BK: Great. All right. Excellent. No, that was great examples. I appreciate that. So, what kind of support do you think that we can expect when working with Hexagon now from a partner, from a manufacturing expert?

ZB: So, quality support is definitely key. And I think our experience with Hexagon has most certainly delivered. In our experience, the responsiveness from the reps on both the equipment side and the software side go a long way towards maintaining our business relationship. To now we’ve been interfacing with the same people for years. And so, we know exactly who to go to get in touch for basically any given issue. In the past, we’ve been able to lean on Hexagon for solutions ranging from equipment utilisation and troubleshooting, to complex scripting in SpatialAnalyzer®. If there’s something that we are running into on a repeated basis or something that we would like to see in an update, we are really not shy about reaching out and we’ve had some good response in that arena.

BK: Excellent. All right. So, looking ahead to 2023, what is Janicki’s main focus in the manufacturing space?

ZB: So, I anticipate at least one of our main focuses will be trimming out waste and removing roadblocks related to parts production and for me specifically inspection. Over the last five years or so, we have experienced continual growth in the production parts sector and 2023 will definitely be no exception. To that effect, right now we are laying the foundation for building ten and our Hamilton site and we are hiring to fill many engineering and production roles to support that expansion. In Janicki’s past truly reboot work has been a small portion of what we do, but that’s continuing to grow. So, the opportunity to dial in the production processes is a new and exciting challenge for us.

BK: Very nice. Awesome. Well, I’m curious about, last question I want to ask you is any advice that you’d want to pass on to others throughout your careers. You’ve learnt a lot, I’m assuming. What do you think?

ZB: I think it’s continue to, or strive to find the next kind of technology equipment, something that can disrupt the ideas or the process flows in a positive way. You know, it’s cliche to say think outside the box, but do that and always ask the questions. Is this really necessary? I am continually surprised that when we actually ask that question, is this necessary or what is actually important on this part or drawing? It’s not always what is actually presented on the drawing. So, understanding does this GD&T scheme make sense? Is this really necessary? The answers are consistently surprising to me. And that informs, we ask those questions early and often. Their facing directly with the customer to make sure that we’re delivering exactly what it is we need to be.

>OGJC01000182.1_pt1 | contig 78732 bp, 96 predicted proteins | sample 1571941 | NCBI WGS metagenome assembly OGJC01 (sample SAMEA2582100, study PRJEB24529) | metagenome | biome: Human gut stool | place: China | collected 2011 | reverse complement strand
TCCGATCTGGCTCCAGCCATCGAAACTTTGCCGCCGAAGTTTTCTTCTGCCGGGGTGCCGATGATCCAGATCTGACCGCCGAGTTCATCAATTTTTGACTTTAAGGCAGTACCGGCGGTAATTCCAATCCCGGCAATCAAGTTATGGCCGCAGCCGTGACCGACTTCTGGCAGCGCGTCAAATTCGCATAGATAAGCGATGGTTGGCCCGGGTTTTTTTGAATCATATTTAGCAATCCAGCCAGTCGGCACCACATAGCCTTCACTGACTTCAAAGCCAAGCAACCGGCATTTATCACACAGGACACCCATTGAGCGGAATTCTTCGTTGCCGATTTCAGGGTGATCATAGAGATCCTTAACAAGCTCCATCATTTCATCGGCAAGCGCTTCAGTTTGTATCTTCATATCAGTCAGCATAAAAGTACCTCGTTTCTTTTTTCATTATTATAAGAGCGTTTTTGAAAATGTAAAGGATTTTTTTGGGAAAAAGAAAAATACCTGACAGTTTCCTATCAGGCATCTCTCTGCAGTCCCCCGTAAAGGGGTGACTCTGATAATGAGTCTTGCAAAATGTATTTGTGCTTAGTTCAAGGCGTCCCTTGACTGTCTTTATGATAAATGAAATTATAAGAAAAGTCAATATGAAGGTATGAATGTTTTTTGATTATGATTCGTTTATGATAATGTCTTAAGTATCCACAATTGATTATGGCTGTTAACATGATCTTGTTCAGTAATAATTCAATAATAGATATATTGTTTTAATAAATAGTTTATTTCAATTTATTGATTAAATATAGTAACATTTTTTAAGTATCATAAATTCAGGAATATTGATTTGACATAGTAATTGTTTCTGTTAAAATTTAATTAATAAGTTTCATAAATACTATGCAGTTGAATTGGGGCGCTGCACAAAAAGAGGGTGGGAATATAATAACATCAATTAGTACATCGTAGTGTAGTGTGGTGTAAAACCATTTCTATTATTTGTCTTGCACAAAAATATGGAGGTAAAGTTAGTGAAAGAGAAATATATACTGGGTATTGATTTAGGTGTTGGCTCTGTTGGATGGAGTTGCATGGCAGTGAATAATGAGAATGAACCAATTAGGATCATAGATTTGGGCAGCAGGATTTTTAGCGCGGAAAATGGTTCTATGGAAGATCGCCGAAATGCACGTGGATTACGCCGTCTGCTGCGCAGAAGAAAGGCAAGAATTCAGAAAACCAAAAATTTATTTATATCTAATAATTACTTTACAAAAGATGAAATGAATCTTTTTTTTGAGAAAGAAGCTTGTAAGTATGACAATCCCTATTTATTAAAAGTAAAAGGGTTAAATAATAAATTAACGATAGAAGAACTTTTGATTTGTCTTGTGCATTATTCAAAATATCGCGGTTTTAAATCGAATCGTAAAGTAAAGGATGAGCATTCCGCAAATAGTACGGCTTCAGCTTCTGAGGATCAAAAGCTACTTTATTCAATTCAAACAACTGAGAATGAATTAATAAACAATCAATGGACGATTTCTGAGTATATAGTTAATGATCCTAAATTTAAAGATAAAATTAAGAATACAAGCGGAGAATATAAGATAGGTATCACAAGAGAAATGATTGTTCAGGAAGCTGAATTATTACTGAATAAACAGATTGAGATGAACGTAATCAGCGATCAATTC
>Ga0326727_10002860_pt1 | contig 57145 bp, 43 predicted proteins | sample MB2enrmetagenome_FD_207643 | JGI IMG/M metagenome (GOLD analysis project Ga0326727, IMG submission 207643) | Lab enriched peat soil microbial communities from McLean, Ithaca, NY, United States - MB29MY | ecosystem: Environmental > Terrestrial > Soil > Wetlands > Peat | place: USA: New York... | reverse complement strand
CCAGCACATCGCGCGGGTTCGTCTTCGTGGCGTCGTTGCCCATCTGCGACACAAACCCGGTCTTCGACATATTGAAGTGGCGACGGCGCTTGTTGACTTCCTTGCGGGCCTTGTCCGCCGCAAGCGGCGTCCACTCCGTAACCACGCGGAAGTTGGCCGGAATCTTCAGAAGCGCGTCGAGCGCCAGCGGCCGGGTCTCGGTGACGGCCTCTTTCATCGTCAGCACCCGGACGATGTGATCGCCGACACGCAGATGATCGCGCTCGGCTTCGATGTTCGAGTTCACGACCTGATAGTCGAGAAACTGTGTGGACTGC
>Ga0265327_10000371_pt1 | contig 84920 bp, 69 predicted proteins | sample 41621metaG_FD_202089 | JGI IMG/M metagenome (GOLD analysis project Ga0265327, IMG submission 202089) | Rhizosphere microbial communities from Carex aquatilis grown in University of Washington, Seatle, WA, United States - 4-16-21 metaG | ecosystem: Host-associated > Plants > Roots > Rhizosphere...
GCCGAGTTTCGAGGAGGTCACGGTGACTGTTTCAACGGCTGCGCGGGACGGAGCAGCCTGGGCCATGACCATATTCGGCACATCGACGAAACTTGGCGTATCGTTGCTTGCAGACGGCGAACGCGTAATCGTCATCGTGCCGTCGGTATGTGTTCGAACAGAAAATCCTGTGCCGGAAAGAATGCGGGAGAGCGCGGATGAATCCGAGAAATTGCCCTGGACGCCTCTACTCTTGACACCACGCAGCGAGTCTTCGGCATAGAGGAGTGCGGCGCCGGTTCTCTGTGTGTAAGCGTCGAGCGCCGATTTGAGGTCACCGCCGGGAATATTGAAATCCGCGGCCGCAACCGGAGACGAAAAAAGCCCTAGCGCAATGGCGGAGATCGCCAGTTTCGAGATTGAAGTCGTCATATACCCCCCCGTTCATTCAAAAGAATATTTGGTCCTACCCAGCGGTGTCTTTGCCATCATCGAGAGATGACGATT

BK: Do you find that the customer is very forthright with how much they’re wanting and then you’re kind of pivoting as you go along then?

ZB: Yup, or they’ll realise, we maybe didn’t do the best job of detailing this in the first place or these things are actually what we care about, these other things you can ignore or, treat a little bit less sensitive to these other features.

BK: Love it. All right. So, ask the question and then also listen to the customer. Absolutely. Pay attention, I guess would be the word too. Cause yeah, you can listen all you want, if you’re not paying attention. That’s another thing.

ZB: Staying curious.

BK: I love it. Cool. Well, Zach, thank you. That was great. I appreciate your time. And thank you for sharing all this information.

ZB: My pleasure. Glad to be here.

BK: Any further thoughts? Where can we go for more information? All that good stuff.

ZB: www.janicki.com. This is our website and we’re always looking for business.

BK: Love it. All right.

Well, thank you very much. Zachary Brown, Director of Metrology at Janicki. Thank you for joining us here on HxGN radio to learn more and also to listen to additional HxGN radio episodes, head on over to iTunes, Spotify, or SoundCloud. And of course, you can visit hxgnspotlight.com for more storeys from Hexagon. Thank you so much for listening. Have a wonderful day.